Veterans Hired by the FAA Will Now Receive New Paid Sick Leave Benefits under…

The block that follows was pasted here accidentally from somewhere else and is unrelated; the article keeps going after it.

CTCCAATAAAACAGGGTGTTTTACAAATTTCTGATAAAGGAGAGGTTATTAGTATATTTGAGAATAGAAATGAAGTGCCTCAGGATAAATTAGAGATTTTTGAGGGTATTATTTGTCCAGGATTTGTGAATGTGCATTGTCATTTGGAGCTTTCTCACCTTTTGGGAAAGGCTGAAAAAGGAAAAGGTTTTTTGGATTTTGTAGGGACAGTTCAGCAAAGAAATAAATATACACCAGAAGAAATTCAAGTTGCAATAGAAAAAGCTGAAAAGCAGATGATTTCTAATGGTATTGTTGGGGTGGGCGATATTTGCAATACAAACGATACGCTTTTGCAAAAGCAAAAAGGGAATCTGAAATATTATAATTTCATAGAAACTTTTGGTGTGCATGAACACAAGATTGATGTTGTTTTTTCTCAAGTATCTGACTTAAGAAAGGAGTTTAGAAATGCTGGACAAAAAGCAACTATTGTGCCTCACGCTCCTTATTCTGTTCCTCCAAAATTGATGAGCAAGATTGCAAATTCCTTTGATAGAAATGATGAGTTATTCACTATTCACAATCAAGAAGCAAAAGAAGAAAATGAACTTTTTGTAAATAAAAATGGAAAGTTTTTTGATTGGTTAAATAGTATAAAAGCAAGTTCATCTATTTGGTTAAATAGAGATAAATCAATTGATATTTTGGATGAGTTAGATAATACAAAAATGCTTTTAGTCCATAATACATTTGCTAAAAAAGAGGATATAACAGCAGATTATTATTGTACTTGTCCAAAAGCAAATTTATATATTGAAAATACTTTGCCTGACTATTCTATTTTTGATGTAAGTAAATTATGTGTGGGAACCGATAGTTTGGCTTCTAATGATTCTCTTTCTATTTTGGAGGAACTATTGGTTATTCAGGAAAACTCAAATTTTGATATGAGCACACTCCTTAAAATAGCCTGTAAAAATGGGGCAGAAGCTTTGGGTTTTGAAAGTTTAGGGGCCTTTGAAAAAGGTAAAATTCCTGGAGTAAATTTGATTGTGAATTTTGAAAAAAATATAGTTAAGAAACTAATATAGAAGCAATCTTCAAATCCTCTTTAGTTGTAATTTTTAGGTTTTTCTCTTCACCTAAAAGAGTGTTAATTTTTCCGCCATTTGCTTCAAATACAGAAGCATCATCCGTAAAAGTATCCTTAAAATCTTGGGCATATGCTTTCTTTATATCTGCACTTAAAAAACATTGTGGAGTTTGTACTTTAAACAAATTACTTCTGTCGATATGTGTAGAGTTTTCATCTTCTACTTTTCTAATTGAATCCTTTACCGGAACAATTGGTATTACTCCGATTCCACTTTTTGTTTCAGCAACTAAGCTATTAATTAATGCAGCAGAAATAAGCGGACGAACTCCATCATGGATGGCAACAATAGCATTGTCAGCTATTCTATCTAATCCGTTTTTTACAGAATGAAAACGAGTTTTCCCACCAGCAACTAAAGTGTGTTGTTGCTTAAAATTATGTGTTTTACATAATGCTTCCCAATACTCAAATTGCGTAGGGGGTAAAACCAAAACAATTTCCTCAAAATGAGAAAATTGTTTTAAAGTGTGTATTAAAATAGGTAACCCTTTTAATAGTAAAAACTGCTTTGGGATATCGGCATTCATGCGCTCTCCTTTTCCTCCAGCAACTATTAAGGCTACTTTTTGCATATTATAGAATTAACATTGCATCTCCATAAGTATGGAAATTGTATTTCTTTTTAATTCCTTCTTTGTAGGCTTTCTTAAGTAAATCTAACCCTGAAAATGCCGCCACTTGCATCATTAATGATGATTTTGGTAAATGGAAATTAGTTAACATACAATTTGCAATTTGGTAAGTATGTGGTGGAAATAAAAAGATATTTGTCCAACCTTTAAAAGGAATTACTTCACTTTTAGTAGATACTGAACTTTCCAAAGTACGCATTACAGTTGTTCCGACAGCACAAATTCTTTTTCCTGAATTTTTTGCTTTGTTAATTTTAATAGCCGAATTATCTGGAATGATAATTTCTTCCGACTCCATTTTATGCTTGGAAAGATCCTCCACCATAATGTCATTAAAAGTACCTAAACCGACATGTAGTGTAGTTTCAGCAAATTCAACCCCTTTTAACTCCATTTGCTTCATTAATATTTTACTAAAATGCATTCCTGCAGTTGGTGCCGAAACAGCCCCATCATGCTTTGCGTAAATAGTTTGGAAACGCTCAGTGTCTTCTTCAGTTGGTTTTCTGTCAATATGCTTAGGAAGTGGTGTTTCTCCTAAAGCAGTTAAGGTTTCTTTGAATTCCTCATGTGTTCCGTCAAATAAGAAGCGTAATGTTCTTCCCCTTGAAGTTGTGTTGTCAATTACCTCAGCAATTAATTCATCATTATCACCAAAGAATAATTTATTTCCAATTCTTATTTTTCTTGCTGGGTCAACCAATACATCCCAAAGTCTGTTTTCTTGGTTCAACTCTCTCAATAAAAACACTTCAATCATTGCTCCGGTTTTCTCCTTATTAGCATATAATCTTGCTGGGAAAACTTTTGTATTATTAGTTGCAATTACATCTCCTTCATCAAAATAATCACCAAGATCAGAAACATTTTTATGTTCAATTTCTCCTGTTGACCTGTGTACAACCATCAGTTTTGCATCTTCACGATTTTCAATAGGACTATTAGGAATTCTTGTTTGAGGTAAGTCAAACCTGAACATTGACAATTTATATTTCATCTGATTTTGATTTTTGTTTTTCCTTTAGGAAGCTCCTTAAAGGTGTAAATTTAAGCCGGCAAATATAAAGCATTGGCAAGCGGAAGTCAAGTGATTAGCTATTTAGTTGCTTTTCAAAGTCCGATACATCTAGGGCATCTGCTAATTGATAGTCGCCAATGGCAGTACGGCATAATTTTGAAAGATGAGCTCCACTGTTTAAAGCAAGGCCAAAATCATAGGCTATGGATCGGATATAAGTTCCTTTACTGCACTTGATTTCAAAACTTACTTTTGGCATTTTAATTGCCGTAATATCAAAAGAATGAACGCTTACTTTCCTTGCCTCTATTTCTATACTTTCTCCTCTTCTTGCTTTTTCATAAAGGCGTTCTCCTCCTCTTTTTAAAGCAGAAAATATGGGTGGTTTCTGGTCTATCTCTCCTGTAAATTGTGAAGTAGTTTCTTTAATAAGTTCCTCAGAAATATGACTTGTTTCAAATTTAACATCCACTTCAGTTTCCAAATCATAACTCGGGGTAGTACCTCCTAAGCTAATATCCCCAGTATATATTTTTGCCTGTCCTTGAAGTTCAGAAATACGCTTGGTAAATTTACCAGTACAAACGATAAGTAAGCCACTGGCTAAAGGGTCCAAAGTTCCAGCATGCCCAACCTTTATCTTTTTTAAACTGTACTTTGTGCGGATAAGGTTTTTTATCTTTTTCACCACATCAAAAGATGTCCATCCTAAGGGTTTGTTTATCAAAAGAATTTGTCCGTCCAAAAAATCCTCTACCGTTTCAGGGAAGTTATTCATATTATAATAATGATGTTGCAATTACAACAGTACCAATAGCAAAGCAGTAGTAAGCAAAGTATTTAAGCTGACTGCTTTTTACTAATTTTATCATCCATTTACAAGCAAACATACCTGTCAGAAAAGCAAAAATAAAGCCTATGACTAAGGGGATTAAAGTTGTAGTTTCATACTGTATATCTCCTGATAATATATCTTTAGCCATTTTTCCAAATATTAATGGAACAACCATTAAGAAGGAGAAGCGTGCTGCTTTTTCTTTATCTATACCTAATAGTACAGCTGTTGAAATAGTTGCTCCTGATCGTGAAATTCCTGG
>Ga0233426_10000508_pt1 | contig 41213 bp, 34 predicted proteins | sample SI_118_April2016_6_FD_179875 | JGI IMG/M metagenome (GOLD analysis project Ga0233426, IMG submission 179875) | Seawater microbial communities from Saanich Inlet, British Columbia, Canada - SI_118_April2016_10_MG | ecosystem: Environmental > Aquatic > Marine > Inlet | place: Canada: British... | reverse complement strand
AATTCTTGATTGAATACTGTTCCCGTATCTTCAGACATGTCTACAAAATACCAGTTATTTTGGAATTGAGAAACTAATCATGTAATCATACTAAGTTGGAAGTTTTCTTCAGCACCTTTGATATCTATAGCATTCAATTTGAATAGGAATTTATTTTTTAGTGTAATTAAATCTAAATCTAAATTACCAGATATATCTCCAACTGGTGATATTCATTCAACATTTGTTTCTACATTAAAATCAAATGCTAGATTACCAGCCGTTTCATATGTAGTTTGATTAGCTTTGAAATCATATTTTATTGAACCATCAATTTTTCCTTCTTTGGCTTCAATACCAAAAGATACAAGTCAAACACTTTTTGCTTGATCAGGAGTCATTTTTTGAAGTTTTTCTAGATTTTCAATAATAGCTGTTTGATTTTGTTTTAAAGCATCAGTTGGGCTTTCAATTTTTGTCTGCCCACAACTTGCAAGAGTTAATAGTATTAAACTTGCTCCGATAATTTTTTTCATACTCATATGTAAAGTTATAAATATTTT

first_imgPictured: Congressman Frank LoBiondo, center, joined veterans J.R. Robinson and Chester DeFelice at the 2016 Walk for the Wounded. Bipartisan FAA Veteran Transition Improvement Act heads to President’s DeskWASHINGTON, D.C.—Reps. Rick Larsen (WA-02) and Frank A. LoBiondo (NJ-02) today announced that their bipartisan bill – which aims to expand paid sick leave benefits recently made available by the Wounded Warriors Federal Leave Act of 2015 to veterans hired by the Federal Aviation Administration (FAA) – is now headed to President Obama’s desk for signature.“I am proud to work across the aisle – but especially when it means expanding healthcare for veterans,” said Larsen, Ranking Member of the House Aviation Subcommittee and a senior member of the House Armed Services Committee. “The FAA Veteran Transition Improvement Act will help ensure that no newly hired veteran FAA employee who has sustained an injury due to military service will have to choose between earning a paycheck and receiving healthcare – and that is great news.”“I applaud my colleagues for quickly remedying the injustice veterans working at the FAA were subjected to in terms of choosing between their jobs and their medical appointments. Common-sense solutions do exist and can be achieved when a bipartisan approach is taken. I appreciate Rep. Larsen’s continued partnership in finding solutions to issues affecting our constituents and communities,” said LoBiondo, Chairman of the House Aviation Subcommittee and member of the House Armed Services Committee.The bill, which Larsen and LoBiondo introduced earlier this month, was unanimously approved by the full House last week.The Wounded Warriors Federal Leave Act of 2015 makes up to 104 hours of paid sick leave available to most newly hired veteran federal employees with service-connected conditions rated as 30 percent or more disabled for the purposes of attending medical treatment related to these conditions. However, veterans hired by the FAA were ineligible for these new benefits.Larsen and LoBiondo’s bill requires the FAA to prescribe policy and procedures that ensure disabled veterans have access to the new disabled veteran sick leave benefits that their counterparts in other agencies receive. Senators Hirono (D-HI) and Fischer (R-Neb.) sponsored identical legislation in the Senate.Between 2012 and 2016, the FAA hired between 150-350 veterans with a 30 percent or more disability rating each year. Currently, there are more than 650 veterans in Washington state, 245 veterans in New Jersey and 15,500 veterans nationally who work for the FAA.Veterans of Foreign Wars, Federal Managers Association, FAA Managers Association, General Aviation Manufacturers Association, American Federation of Government Employees, American Legion, Professional Aviation Safety Specialists, National Air Traffic Controllers Association and Paralyzed Veterans of America all support this legislation.last_img read more